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How to Care for Your New Boxer

Buy a Collar, Leash, and Name Tag Today
Even before you get your new Boxer home, you should purchase a collar and name tag for it. Some places make nice engraved tags on site, others send off for them. If you can't get an engraved tag immediately, be sure to purchase some sort of temporary name tag you can use right away. Remember, your new dog does not yet know you or your home, and despite the greatest care, it is possible the dog will accidentally run off as soon as you get home.

It works best if you include the words "Reward if Found" in large letters on the collar and/or on the name tag itself. Unfortunately, there are many strays wandering the streets, however, if someone sees clearly from a distance that there is a reward for the return of your dog, they are much more likely to pickup the dog, call you and return the dog to you. You can order collars with the words "Reward if Found" on them from PetEdge by calling 1-800-738-3343. Ask for item TP59210 for a 10-16" neck (puppies), TP59214 for a 14-20" neck (most boxers), or TP59218 for an 18"-26" neck (extra large boxers). You can choose from different colors, I recommend red (color #83) for highest visibility. Tell them you want the collar to read "Reward if Found." They also have instant engraved name tags available (item TP600). I recommend that the name tag says something like this:
(706) 555-555

If you have a cell phone, use that number, as you will most likely have that phone with you if you go out searching for the dog at some point. And, remember, if you ever change your number, get a new tag immediately. Don't even wait one day! As luck might have it, that could be the day your dog accidently gets out.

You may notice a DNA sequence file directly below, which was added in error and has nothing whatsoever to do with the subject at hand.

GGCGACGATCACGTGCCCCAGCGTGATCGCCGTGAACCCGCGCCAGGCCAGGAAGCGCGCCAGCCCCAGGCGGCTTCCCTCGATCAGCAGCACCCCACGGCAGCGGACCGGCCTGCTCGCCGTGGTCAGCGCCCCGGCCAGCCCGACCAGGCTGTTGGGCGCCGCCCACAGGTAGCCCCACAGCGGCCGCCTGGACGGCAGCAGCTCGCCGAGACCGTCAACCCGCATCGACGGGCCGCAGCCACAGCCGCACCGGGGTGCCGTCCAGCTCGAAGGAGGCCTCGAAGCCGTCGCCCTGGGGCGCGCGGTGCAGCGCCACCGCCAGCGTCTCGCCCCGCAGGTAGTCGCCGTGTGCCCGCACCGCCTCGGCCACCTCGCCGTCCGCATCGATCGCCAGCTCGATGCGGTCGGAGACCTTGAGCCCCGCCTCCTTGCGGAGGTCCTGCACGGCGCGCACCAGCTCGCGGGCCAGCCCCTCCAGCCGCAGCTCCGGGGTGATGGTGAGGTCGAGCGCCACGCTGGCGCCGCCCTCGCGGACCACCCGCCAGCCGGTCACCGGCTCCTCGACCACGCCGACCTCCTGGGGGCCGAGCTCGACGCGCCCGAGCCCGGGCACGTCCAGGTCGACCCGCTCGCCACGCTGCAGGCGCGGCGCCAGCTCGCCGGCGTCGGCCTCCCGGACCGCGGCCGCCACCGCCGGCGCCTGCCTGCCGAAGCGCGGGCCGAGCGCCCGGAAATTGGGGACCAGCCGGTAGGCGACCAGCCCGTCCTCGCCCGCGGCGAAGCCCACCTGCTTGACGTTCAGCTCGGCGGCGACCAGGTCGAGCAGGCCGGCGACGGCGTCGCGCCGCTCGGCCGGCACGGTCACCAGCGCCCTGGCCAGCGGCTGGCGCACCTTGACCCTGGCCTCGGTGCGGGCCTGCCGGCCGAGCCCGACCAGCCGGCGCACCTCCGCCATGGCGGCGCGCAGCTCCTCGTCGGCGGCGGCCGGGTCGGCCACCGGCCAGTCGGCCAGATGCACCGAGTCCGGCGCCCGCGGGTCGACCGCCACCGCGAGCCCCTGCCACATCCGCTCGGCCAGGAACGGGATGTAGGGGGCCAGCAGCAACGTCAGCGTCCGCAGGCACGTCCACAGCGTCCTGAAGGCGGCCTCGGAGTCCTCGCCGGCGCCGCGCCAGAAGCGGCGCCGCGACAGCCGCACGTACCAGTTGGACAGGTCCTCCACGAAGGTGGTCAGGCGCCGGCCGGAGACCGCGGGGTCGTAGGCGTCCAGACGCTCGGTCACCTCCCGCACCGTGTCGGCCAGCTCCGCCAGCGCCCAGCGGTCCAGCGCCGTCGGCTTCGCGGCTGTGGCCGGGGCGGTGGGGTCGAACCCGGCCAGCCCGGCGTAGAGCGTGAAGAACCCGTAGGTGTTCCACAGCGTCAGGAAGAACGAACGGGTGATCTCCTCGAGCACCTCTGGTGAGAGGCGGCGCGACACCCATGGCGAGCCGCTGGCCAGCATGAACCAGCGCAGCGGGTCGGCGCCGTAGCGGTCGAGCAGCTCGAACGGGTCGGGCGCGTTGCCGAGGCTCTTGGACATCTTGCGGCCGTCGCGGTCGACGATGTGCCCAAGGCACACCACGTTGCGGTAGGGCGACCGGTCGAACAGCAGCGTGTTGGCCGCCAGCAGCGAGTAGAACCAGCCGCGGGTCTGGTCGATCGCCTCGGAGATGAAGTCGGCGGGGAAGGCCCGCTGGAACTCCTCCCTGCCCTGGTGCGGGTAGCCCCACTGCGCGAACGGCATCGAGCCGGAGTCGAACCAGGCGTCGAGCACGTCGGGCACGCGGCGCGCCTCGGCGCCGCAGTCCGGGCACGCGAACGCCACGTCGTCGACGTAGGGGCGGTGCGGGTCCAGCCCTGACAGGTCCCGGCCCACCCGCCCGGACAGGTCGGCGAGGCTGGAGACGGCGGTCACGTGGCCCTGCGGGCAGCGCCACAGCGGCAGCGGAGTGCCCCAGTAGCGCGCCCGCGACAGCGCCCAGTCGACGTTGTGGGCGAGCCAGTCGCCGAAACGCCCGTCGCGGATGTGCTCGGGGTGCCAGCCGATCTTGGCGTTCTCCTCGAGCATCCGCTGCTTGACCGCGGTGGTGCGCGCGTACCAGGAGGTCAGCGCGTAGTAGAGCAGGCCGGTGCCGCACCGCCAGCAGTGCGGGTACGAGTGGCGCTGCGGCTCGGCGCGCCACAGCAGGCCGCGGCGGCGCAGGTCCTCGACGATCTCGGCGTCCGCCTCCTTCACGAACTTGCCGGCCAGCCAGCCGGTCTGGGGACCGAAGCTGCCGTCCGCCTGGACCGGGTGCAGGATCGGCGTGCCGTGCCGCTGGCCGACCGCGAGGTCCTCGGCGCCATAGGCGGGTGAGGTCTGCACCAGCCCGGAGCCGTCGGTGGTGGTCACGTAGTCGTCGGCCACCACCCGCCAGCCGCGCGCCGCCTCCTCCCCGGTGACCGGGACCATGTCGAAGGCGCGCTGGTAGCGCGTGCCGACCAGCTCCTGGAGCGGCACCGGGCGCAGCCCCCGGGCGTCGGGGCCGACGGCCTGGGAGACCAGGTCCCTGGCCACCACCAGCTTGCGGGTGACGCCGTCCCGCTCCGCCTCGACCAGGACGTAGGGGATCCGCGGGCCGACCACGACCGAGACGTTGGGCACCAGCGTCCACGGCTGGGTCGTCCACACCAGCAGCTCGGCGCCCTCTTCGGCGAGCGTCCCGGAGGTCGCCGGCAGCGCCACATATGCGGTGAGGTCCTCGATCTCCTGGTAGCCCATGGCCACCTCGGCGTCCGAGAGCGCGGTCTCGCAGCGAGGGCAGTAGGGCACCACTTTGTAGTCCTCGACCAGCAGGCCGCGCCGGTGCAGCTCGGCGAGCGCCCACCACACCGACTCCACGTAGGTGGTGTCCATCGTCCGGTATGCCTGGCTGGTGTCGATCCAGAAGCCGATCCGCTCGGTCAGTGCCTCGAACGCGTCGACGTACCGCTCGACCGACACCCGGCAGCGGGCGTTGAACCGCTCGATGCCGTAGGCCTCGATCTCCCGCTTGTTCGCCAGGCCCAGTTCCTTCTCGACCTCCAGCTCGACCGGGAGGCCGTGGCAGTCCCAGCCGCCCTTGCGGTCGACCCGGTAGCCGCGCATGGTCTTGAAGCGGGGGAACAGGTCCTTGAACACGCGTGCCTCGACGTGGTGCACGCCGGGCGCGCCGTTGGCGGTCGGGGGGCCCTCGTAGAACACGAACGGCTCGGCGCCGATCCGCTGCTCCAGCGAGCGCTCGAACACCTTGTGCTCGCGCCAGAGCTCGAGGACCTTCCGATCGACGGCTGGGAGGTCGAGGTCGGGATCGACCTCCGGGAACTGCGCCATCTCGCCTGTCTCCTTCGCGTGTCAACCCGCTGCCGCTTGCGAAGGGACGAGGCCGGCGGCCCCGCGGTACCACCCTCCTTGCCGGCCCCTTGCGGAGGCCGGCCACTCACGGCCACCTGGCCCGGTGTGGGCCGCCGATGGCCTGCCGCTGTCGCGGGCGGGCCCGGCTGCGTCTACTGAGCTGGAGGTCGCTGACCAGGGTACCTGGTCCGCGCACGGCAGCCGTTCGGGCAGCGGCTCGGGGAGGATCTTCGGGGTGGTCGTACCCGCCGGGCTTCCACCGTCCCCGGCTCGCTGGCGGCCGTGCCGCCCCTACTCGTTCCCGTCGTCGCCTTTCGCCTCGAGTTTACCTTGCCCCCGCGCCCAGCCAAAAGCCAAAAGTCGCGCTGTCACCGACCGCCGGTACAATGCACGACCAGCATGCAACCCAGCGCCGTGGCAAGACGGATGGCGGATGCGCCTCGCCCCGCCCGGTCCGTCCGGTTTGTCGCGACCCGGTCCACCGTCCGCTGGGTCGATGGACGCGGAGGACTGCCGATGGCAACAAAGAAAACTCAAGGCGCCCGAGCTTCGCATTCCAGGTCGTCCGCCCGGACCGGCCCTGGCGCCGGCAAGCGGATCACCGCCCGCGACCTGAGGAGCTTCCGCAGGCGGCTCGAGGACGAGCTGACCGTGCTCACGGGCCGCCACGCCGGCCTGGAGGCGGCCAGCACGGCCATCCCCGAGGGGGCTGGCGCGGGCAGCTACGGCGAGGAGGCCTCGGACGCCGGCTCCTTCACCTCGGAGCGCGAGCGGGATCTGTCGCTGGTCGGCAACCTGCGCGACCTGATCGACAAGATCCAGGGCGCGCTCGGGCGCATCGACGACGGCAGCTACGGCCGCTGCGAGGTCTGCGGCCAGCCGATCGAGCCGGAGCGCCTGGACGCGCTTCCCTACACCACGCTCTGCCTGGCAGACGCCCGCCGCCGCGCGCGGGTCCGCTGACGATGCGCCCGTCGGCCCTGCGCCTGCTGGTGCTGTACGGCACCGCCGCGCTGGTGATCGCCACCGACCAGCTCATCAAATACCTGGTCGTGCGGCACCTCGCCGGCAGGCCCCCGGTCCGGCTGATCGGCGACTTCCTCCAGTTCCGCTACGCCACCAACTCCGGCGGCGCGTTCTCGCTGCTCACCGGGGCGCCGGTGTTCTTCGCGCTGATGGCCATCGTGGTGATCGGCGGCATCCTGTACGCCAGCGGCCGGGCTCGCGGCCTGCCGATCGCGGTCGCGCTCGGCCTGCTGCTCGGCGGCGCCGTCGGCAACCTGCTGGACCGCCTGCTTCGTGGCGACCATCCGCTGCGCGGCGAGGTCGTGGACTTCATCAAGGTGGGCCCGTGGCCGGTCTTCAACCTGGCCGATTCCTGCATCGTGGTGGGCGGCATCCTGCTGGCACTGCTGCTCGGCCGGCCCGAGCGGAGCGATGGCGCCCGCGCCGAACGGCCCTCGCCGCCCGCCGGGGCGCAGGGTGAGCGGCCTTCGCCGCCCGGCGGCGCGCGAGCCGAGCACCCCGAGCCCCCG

Adequate Fencing is Required
You must take special care when bringing a new boxer into your home. Some will jump over, climb over, or dig under fences, even extremely tall ones. Until you are certain your fence is adequate, do not leave your dog alone! Too often we learn of boxers escaping from inadequate fences, so please be careful.

A few dogs do fine with shorter fences, but if your dog seems like it might be able to get out, do all of the following things to make your fence nearly 100% escape-proof:

1) Make the fence at least 7 feet tall to deter jumping over the fence.
2) Use extra-strong chain link or other fencing that the dog can't chew through.
3) Pour a 1" thick by 6" wide layer of concrete around the inside perimeter of the fence to deter digging out (this is easily mixed in bags purchased from Home Depot or Lowe's; one bag will create enough concrete for 6 to 10 feet of fence).
4) If the dog still tries to jump out, buy an inexpensive 'invisible' fence system from Lowe's or Home Depot ($50 to $100) and run the wire around the very top of your regular fence. Set it to the minimum warning distance so it will only shock the dog if it actually jumps up toward the fence, and raise the wire up higher around gates so the dog doesn't get shocked when going in and out of fenced area. If the invisible fence doesn't seem to deter your boxer, it is likely that the collar isn't on tight enough.

These steps are not very difficult or expensive, and usually just take one afternoon to complete. It is possible to build an escape-proof dog fence! If you have questions about any of these steps, call Jeff Gold at (706) 769-1000.

Boxers are Very Energetic